I brought them strings and sealing wax and other fancy stuff
I have no doubt that if I was called to anything in this life, it was to motherhood. There isn’t a moment that I don’t count myself lucky to be blessed with my four kids. I cherish the memories we have created together.
Being a relatively young mom, and having a clear connection to my inner child, we created together, we played and learned together and we grew up together. If I allow myself, I can put myself back in the red glow of sitting cross-legged in their play tent on the front porch of our Victorian home. We would take turns making up and telling stories and the tent was filled with a very special magic. Even in those moments of story-telling there was the realization that this unique experience between the five of us was such a small snapshot of time that would soon be outgrown. But I loved that red glow on their faces, how their eyes were alive with imagination and how they giggled and went along with my silly ideas.
We ate egg salad sandwich picnics on a blanket spread on the living room floor. I introduced them to dirt bombs and when we couldn’t afford a kiddie pool or air conditioning I filled the bathtub with cool water transformed with food colouring. In winter I put Red River Cereal in boxes and found their sandbox toys. We painted and did crafts, we cooked and created. Once I even hung donuts with strings from the clothesline. Blindfolded, they laughed as they took bites. We played princess, Barbies and trucks, Ninja Turtles and hide and seek. We invented our own games and with my husband introduced them to camping. We enjoyed Thanksgiving dinner on a picnic tables under a canopy of amber leaves at Awenda Provincial Park. We roasted spider dogs and snake bread. We joined Cubs and had adventures, explored and learned. We sang campfire songs, the silly songs of childhood, and nursery rhymes. We learned the ones sang by Fred Penner, Eric Nagler and Sharon, Lois and Bram and some mornings I woke them up for school by blaring Born to be Wild by Steppenwolf.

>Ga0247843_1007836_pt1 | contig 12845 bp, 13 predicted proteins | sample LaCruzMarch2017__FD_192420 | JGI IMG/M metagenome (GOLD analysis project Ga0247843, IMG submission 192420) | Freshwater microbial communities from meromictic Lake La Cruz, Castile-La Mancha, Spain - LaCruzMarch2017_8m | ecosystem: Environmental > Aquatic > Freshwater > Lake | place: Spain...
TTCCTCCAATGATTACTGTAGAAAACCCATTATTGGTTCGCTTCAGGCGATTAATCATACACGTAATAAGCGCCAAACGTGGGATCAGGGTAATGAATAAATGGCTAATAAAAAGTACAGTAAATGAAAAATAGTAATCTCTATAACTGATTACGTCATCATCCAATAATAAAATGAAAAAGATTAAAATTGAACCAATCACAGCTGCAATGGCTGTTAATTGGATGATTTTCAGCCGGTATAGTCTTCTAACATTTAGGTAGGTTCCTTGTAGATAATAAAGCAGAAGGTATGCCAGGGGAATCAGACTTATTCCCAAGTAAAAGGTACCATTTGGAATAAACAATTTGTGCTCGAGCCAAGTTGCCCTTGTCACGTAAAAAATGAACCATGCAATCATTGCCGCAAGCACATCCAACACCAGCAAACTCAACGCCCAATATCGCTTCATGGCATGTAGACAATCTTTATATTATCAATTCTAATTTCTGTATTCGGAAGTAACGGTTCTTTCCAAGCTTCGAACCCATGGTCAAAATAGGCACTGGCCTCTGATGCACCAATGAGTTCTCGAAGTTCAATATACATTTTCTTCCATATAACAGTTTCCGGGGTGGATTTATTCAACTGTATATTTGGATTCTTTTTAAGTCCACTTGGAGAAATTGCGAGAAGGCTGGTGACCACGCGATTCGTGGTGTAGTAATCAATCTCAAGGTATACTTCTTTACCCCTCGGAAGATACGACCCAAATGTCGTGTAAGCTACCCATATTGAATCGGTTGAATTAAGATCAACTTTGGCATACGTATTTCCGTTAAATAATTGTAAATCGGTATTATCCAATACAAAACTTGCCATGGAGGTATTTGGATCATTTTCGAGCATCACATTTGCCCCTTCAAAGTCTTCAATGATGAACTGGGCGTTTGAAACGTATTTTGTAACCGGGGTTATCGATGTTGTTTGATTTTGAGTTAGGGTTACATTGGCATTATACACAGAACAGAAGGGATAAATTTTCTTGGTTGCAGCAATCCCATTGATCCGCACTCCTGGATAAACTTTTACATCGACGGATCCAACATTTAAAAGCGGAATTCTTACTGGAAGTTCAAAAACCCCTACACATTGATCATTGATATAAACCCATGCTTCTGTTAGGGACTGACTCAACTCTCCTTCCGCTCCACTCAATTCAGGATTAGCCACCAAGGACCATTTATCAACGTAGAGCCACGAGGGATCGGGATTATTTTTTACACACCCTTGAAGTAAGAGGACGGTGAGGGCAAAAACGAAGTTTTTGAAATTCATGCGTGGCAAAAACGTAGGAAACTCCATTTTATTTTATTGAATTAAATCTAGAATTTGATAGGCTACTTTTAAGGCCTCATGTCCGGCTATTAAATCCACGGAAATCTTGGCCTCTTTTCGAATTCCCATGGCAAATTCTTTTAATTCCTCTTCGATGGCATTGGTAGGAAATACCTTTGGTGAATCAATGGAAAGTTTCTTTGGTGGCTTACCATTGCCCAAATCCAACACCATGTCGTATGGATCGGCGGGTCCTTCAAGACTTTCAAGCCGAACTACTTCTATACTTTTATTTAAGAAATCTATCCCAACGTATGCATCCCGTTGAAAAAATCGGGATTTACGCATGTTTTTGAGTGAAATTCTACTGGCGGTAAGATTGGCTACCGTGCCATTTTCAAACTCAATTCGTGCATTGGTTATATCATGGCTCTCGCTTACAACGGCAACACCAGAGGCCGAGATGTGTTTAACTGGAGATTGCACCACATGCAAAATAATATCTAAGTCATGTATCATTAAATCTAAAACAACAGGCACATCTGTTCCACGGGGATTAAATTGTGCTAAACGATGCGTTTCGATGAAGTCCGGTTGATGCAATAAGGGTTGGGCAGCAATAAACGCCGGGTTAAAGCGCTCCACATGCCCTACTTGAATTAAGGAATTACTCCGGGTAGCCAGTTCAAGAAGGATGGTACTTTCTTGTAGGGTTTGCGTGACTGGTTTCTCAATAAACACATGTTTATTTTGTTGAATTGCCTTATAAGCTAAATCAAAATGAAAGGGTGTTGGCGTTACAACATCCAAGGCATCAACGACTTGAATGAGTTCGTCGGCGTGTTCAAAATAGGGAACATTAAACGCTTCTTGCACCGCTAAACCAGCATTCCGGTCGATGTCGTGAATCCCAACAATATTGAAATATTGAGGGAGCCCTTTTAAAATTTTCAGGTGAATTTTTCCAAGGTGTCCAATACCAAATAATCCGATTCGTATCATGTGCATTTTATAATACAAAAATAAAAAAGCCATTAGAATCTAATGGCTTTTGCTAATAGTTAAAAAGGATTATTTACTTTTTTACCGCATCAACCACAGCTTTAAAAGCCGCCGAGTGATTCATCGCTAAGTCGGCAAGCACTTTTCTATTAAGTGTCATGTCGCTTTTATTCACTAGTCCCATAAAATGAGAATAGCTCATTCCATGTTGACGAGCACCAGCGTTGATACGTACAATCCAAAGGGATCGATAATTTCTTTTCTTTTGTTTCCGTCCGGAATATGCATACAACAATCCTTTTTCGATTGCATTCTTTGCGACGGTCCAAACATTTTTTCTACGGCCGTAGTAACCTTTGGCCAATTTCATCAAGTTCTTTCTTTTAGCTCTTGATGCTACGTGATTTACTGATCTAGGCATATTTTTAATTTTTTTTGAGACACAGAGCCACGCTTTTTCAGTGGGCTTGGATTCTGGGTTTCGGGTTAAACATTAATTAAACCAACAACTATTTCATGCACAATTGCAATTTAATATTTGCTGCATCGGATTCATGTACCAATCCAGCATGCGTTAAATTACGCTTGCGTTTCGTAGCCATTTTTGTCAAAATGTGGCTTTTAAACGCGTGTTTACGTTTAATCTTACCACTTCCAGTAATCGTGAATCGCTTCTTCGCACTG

I often think those days, like the ones in Puff the Magic Dragon, were destined to cease. They were magical days limited only by our imagination. We were free to be ourselves. I think I knew we were frolicking in the autumn mist as eventually those activities became no longer cool and could not compete with the bonds of friendship as children grow into teens and adults. Like little Jackie Paper I no longer bring them strings and sealing wax and other fancy stuff. Still, I hold so dear and treasure in my heart and memories of the days we ran barefoot in the grass, had adventures and scheduled ‘unprofessional development days’ where we played hooky from school and work.
Those moments have enriched my life and allowed me to love beyond anything I could have imagined. My kids were my purpose. But even as I call them mine, I wonder, did they ever really belong to me? I aspired to raise children who were individuals and I can say I’ve achieved that. When I remember their childhoods I feel like those days of wonder were a gift and the child-version of them that I adored were on loan to me. Parenthood is not ownership. I no more take credit for their successes than I accept blame for their mistakes. It is my phenomenal pleasure to have lived alongside these children who have taught, loved, entertained, tolerated, frustrated, frightened, challenged and propelled me to become a better version of myself.
It’s fun to visit memories and spend a little time immersed in the magic and joy and it’s a privilege to witness the adults they have become. Peter Pan said, “To die would be an awfully big adventure.” But parenthood is a bigger adventure still. Every now and then, there’s a glimmer, a spark, a twinkle of the magic that connects us still.
I am Blessed to be their Mother.